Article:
1. Verse 6 is the beginning of the next thought unit in Jesus’ sermon (v. 7-11). But these are on prayer and there is little logical connection.
  1. Verse 6 is Jesus’ disconnected “squirrel verse” as if something distracted His attention and He dropped an obscure proverb in the midst of an otherwise well-ordered sermon.
  1. Verse 6 in the culmination of Jesus’ teaching on relationships and conflict in verses 1-5. That seems the logical conclusion when you consider the context.

I believe there are two reasons why this passage is often not taught as the culmination of verses 1-5.

  1. The preceding verses are very dense with application. A preacher or teacher can easily fill their allotted time with explanation, illustration, and application of Jesus’ words on relationships and conflict. The result is that little time is left for verse 6.
  1. Verse 6 applies to the most broken and, therefore, minority cases of conflict. It can be hard for a pastor to devote teaching time to problems that affect 20% of the church, especially when doing so would seemingly excuse temptations to back away from relationships prematurely in 80% of the church (statistics arbitrarily chosen for contrast).

But as far back as the 1600’s, pastors like Matthew Henry have utilized this passage in the manner we will apply it in this post.

“Our zeal against sin must be guided by discretion, and we must not go about to give instructions, counsels, and rebukes, much less comforts, to hardened scorners, to whom it will certainly do no good, but who will be exasperated and enraged at us…Our Lord Jesus is very tender of the safety of his people, and would not have them needlessly to expose themselves to the fury of those that will turn again and rend them…Christ makes the law of self-preservation one of his own laws, and precious is the blood of his subjects to him” (p. 72) Matthew Henry in his Commentary on Matthew.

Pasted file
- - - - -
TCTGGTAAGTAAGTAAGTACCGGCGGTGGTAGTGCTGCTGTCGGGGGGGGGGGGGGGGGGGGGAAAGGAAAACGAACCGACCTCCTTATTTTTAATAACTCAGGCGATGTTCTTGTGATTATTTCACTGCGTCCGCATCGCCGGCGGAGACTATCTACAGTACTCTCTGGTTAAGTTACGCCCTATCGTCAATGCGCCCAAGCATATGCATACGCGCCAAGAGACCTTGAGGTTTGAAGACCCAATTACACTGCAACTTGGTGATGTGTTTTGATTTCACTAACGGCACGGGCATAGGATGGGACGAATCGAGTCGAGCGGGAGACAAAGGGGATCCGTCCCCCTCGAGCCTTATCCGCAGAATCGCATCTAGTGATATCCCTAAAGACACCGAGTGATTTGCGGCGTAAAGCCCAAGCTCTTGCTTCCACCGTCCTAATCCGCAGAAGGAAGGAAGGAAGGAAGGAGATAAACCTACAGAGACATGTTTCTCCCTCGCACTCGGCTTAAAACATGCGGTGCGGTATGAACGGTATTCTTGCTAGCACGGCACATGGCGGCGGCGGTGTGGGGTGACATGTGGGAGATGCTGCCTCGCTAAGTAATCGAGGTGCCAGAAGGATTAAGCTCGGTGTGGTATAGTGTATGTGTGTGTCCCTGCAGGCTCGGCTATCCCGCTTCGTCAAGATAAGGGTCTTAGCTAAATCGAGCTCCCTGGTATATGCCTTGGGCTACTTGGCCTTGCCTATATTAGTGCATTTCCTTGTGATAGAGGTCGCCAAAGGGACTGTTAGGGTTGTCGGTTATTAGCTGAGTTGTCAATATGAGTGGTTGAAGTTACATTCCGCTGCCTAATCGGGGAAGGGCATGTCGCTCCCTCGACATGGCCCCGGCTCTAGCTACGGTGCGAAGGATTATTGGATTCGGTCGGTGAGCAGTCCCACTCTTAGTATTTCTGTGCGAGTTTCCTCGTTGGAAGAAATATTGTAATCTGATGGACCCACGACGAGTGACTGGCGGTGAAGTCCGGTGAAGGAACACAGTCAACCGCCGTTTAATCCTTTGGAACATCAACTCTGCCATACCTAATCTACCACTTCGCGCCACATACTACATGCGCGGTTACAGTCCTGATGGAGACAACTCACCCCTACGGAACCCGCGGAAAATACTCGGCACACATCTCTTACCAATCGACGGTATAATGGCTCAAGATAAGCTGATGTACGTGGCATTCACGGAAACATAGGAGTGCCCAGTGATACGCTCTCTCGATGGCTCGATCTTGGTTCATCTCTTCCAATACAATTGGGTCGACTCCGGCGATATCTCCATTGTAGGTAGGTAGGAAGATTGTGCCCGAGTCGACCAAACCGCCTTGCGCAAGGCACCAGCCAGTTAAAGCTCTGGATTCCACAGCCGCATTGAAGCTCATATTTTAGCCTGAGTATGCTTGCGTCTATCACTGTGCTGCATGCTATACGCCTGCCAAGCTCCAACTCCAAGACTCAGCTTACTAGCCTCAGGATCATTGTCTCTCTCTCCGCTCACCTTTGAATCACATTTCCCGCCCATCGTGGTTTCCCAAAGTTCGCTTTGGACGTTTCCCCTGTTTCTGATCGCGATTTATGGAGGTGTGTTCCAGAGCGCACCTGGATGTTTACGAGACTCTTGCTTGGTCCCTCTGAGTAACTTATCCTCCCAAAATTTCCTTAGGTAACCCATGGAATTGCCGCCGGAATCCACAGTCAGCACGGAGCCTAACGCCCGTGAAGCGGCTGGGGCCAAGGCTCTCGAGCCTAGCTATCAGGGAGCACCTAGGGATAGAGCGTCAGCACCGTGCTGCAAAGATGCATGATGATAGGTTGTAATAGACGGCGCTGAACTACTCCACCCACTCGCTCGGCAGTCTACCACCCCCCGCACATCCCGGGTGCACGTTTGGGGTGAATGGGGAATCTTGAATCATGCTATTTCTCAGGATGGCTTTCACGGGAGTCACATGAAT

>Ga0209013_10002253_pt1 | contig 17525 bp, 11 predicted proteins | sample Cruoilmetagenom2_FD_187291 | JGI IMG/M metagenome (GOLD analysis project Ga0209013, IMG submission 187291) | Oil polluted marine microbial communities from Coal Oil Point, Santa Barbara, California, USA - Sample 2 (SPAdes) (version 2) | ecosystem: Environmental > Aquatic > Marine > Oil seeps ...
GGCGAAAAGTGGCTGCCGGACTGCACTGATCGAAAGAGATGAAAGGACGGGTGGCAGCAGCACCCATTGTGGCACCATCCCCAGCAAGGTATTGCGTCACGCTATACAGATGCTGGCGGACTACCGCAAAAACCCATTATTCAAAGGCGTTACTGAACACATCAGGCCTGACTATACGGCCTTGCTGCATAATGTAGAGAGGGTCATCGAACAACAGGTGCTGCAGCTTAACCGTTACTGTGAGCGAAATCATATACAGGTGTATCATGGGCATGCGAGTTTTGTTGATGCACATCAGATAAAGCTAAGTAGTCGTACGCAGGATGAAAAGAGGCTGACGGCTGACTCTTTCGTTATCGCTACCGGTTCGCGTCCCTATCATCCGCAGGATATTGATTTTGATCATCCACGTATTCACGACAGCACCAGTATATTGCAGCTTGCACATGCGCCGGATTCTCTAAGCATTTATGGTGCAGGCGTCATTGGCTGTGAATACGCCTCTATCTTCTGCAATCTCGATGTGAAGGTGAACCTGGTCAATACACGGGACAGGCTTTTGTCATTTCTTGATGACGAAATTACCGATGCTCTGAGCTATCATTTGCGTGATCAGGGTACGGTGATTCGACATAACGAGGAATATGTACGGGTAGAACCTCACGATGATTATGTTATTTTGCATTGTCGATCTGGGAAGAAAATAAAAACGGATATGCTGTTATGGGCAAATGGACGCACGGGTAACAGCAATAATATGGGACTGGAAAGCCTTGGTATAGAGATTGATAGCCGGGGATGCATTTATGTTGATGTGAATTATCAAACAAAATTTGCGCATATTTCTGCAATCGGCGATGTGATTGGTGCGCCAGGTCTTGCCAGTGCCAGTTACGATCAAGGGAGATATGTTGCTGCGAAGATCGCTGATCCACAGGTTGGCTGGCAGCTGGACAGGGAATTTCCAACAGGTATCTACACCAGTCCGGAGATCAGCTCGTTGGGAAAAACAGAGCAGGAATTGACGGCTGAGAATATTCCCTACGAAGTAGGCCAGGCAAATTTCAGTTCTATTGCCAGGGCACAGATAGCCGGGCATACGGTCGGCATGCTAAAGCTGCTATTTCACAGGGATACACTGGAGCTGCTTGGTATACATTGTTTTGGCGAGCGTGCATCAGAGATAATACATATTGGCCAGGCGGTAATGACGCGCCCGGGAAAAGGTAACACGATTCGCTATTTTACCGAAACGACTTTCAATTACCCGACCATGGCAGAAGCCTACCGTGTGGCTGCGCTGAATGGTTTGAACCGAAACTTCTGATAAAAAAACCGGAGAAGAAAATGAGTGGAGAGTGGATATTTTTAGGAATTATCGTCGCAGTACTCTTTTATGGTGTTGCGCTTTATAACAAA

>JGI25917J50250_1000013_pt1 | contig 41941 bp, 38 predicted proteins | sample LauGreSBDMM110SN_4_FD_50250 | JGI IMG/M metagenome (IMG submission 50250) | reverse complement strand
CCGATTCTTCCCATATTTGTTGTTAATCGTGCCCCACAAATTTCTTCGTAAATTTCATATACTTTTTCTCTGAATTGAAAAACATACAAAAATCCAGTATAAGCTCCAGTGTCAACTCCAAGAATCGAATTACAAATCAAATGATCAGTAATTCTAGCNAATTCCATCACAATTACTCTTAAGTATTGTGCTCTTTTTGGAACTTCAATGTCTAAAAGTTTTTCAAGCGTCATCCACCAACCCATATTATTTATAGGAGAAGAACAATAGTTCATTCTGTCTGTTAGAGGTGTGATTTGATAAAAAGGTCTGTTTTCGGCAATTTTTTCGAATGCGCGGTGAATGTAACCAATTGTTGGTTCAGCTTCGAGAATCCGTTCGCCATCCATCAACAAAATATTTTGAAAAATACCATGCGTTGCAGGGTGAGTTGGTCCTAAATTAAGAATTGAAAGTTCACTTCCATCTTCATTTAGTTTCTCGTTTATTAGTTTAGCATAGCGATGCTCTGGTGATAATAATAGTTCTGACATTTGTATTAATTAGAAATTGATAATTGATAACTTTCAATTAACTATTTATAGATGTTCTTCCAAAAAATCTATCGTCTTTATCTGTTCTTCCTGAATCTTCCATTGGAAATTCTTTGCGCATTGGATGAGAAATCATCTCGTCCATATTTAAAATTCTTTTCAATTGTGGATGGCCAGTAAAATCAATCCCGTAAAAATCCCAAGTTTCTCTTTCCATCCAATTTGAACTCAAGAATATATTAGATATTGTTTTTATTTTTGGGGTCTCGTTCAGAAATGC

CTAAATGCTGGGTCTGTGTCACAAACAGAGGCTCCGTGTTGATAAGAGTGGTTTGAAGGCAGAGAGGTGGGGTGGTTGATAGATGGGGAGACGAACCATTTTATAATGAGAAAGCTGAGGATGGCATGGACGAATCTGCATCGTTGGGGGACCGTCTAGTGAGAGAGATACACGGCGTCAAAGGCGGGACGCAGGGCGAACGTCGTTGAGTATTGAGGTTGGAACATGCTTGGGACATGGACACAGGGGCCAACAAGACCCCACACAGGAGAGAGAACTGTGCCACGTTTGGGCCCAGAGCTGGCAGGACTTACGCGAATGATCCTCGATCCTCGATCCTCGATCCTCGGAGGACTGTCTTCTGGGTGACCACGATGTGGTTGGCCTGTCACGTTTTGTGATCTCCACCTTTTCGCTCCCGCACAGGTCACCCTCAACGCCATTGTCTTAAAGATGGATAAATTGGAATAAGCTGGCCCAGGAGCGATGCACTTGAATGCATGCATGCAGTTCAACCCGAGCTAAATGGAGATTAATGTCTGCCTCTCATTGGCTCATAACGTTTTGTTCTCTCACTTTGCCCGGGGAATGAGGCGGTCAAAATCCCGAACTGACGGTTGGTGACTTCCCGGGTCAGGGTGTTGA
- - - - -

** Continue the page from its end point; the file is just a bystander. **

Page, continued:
“Do not give dogs what is holy…lest they…turn to attack you.” There were many wild dogs in Jerusalem that roamed the streets. But if an animal lover tried to feed one, the dog would bite the hand that offered it food. Similarly, Eddie [case study from earlier in the booklet] would attack the gracious efforts of his wife to restore the marriage. Her efforts at restoration resulted in her repeated harm. Jesus says it is permissible to stop feeding such dogs.

“Do not throw your pearls before pigs, lest they trample them underfoot.” A pig has no use for nice things. Similarly, Jim [another case study from earlier in the booklet] would ignore or minimize anything his wife tried to address – log (her faults) or speck (his faults). She could exhaust herself trying to make things better and, like a pig, Jim would just “waller” in himself.

This does not remove hope from a self-centered marriage. But it does grant freedom for the abused or neglected spouse from unduly owning the problem. It brings to bear Romans 12:18 for such a spouse, “As far as it depends on you, live peaceably with all.” Jesus is saying that once you leave stage two, “it” (restoration) no longer only depends primarily on the abuse-neglected spouse.

Criteria for Declaring Your Spouse a “Dog” or “Pig”

The question becomes, “When should we apply these categories? Most of us are slow to repent at times. We shouldn’t use this passage to justify our impatience or bitterness. How do we differentiate unpleasant and rude from unhealthy and destructive?”